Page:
I want readers to realize what kind of psychological state generates the hate that we see all around us in the media and what truly ridiculous thoughts and behaviors go hand-in-hand with it on the individual level. When we address the hate by itself as a separate issue instead of looking at where it came from and what help those people might need, we lose this context.

Fiona: Are there any new authors that have grasped your interest?  Who is your favorite writer, and what is it about their work that really strikes you?

I don’t like calling favorites when there are so many books that I haven’t had the time to read, but I would probably say John Grisham. He’s a very sophisticated author.

Fiona: Outside of family members, name one entity that supported your commitment to become a published author.

Probably the most support I’ve received for my book is from the conservation corps where I work. The staff members are very proud of it.

Fiona: Do you see writing as a career?

I see myself in two years as part-time author, part-time project supervisor. Royalty money dries up eventually unless you’re Tom Clancy.

Fiona: If you had to do it all over again, would you change anything in your latest book?

I feel strongly that my works represented the best I had to offer when I wrote them. Any improvements in my writing techniques will be reflected in my future projects.

Fiona: Did you learn anything during the writing of your recent book?

 It was kind of surprising when the ceramic pistol that I included in the book’s first draft in 2012—impossible to make with the technology available at the time—actually became possible by July 2018 when my final edits were made.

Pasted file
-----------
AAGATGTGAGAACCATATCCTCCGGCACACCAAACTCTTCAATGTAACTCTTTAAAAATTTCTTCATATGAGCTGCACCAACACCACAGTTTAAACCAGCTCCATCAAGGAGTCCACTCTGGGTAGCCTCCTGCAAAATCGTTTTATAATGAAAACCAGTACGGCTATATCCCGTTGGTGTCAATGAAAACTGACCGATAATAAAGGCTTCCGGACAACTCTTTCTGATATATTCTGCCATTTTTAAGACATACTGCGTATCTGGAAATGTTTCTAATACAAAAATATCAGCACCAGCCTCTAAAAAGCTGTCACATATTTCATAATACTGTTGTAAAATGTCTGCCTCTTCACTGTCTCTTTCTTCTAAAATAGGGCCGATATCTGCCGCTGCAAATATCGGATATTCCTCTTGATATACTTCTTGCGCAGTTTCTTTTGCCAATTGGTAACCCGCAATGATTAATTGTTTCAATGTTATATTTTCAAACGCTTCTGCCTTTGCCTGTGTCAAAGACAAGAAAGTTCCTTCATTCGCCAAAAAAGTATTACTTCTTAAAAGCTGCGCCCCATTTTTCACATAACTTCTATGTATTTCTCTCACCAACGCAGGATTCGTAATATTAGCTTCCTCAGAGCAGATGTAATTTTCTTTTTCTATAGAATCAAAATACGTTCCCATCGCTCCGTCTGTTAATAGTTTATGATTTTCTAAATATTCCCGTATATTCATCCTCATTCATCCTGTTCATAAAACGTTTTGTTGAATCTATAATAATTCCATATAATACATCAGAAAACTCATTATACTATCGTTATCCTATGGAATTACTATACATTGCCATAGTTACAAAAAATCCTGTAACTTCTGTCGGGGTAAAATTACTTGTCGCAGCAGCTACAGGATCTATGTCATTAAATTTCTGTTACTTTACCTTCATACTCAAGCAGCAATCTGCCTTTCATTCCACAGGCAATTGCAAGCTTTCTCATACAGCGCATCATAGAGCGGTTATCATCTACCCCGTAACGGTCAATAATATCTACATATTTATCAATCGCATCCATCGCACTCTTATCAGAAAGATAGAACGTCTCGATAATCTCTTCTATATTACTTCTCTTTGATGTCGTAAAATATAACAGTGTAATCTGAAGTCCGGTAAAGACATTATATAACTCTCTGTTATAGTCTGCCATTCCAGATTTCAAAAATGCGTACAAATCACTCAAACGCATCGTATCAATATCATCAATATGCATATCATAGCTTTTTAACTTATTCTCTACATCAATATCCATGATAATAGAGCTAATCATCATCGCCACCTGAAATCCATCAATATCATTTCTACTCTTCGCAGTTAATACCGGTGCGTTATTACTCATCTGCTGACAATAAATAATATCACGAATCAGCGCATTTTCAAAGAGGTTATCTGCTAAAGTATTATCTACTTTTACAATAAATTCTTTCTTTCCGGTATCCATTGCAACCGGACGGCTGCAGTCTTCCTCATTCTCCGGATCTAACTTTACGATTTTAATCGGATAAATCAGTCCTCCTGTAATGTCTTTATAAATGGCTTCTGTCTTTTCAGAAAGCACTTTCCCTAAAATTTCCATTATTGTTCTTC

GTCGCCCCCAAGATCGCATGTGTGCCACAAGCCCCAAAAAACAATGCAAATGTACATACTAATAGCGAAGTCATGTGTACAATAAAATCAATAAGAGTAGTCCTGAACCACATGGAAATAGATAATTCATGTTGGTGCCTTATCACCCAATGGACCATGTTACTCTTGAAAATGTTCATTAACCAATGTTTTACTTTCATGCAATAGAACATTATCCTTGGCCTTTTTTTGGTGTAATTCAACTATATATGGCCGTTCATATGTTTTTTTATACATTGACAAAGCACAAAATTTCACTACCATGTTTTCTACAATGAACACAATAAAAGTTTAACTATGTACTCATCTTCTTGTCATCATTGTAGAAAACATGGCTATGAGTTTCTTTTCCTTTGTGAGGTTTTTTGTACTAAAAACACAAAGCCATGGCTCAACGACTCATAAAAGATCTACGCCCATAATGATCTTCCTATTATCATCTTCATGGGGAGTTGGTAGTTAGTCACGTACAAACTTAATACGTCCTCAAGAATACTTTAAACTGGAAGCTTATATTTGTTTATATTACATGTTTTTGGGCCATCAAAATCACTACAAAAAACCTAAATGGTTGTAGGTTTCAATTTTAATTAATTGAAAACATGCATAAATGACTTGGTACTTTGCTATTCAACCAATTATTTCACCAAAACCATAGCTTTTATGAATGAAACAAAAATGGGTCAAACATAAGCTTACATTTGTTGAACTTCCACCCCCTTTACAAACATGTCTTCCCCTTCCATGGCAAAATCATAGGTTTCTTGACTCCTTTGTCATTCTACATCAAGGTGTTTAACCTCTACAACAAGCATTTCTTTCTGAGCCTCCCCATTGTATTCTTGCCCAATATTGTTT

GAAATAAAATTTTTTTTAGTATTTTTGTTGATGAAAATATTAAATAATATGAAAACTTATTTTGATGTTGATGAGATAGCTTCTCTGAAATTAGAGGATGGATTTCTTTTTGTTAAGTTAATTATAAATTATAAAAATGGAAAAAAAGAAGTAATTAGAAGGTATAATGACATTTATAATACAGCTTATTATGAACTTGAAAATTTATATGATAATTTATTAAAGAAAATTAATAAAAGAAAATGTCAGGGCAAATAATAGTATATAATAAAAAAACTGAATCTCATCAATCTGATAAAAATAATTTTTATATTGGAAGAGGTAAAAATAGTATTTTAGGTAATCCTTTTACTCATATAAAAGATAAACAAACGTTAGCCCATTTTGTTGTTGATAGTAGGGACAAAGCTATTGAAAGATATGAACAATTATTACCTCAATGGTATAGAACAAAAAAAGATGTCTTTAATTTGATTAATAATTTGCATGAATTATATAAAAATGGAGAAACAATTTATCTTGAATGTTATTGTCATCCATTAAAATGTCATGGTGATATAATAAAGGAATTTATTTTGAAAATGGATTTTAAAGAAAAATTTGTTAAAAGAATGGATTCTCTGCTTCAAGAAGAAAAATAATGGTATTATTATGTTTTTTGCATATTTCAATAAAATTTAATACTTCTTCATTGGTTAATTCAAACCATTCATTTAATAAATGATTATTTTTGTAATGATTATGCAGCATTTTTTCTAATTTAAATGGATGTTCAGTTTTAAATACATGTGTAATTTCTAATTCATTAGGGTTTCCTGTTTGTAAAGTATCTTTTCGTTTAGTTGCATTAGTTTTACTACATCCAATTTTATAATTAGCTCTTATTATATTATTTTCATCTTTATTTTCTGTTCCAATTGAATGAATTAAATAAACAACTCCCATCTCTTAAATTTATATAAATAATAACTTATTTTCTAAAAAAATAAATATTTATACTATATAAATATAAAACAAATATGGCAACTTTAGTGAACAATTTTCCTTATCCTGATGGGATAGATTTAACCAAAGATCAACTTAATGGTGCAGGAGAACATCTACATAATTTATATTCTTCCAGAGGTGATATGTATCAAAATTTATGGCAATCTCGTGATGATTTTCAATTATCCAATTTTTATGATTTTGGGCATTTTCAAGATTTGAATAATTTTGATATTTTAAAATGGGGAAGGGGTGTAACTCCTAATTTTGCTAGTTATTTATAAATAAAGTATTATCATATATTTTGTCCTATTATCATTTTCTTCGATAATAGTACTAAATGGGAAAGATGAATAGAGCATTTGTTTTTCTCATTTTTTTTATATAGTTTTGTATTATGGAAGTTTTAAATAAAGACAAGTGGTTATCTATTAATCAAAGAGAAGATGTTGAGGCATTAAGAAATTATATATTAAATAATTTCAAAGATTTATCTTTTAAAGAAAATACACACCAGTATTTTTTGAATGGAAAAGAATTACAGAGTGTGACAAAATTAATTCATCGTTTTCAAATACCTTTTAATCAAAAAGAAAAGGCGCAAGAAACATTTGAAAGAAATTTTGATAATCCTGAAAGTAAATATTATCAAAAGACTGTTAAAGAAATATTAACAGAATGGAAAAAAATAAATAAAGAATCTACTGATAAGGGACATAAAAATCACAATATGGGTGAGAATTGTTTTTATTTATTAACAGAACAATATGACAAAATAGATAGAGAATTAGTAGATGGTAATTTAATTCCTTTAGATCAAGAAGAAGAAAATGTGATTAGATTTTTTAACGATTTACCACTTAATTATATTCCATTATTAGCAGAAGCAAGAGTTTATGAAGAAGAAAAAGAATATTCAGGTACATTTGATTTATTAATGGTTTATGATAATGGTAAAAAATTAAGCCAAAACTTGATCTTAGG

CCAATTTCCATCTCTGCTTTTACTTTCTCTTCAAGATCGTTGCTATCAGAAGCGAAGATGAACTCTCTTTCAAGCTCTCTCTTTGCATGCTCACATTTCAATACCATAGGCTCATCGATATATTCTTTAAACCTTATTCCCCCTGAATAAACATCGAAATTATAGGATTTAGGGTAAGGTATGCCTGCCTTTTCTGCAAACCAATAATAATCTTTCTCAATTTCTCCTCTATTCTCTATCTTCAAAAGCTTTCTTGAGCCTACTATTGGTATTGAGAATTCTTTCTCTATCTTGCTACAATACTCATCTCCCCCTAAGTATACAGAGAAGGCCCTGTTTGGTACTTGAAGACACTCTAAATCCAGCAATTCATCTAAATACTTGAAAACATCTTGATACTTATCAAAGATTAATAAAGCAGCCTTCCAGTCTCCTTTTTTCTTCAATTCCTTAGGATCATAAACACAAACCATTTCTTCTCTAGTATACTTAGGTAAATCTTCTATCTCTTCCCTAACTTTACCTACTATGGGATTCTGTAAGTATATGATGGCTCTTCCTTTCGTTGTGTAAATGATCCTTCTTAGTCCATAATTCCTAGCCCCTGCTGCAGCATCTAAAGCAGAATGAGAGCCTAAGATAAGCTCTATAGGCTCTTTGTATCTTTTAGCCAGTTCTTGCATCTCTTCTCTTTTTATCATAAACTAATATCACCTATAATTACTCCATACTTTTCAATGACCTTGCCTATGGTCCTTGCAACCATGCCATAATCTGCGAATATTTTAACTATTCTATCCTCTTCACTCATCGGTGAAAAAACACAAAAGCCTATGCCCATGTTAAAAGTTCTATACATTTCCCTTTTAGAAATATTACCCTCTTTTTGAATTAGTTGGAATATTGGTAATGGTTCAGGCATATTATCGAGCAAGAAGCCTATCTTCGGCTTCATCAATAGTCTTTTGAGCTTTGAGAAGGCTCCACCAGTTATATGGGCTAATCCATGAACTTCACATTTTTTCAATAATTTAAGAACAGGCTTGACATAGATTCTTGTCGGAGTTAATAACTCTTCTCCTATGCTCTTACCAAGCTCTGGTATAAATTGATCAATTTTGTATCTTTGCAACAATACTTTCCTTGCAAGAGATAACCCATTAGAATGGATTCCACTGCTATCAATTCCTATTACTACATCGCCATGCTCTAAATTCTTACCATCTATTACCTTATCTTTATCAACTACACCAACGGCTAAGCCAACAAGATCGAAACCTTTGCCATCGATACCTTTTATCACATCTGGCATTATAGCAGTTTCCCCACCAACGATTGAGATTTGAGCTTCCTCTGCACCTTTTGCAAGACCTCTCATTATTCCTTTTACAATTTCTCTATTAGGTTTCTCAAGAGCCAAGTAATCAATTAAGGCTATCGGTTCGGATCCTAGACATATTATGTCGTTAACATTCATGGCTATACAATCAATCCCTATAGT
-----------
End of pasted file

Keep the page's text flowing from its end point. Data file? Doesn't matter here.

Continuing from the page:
Fiona: If your book was made into a film, who would you like to play the lead?

Sam Claflin comes close to playing Grant.

Fiona: Any advice for other writers?

Patience is your greatest ally if you hope to publish. I waited six years.

Fiona: Anything specific you want to tell your readers?

 Show the book to your friends!

 Fiona: What book are you reading now?

I recently finished The Hit by David Baldacci.

Fiona: Do you remember the first book you read?

No. The first book I remember reading is Where The Wild Things Are by Maurice Sendak.

Fiona: What makes you laugh/cry?

 I like watching Stephen Colbert, Seth Meyers, Trevor Noah and James Corden when they aren’t copying each other’s jokes.

Fiona: Do you have any hobbies?

I still study folklore and mythology and how it morphed into popular culture. The most hardened skeptics enjoy watching or reading something that was inspired by the myths that they debunk.

Fiona: What TV shows/films do you enjoy watching?

 Legends of Tomorrow and most things Marvel (except the Netflix spinoffs), the A-Team movie, GoldenEye. On a lighter side—Inside Out, Overboard, Rise of the Guardians, Cloudy with a Chance of Meatballs 2, Secret Life of Pets.

Fiona: Favorite foods, colors, music?

 My favorite food used to be pickles but they don’t make good pickles anymore. Nowadays I don’t really care about food beyond staying healthy. Dark blue and black look best on me. Favorite music: Def Leppard, AC-DC, Aerosmith, Neil Diamond, Lady Gaga, Joan Jett, Elvis, Toby Keith.

Fiona: Imagine a future where you no longer write. What would you do?

I would probably concentrate on expanding the corps’ recycling projects.

Fiona: You only have 24 hours to live how would you spend that time?

Probably watching Agents of SHIELD reruns.

Fiona: What do you want written on your head stone?

Made in China

Fiona: Do you have a blog or website readers can visit for updates, events and special offers?

Me: Amazon Author Central: www.amazon.com/author/derekselby

Twitter: @Derek_Selby_23

Facebook: www.facebook.com/DerekSelby23

The book:

Facebook: @ColdWarSpy

Amazon: http://a.co/4wLjK3j (paperback) or http://a.co/5YBU5DD (eBook)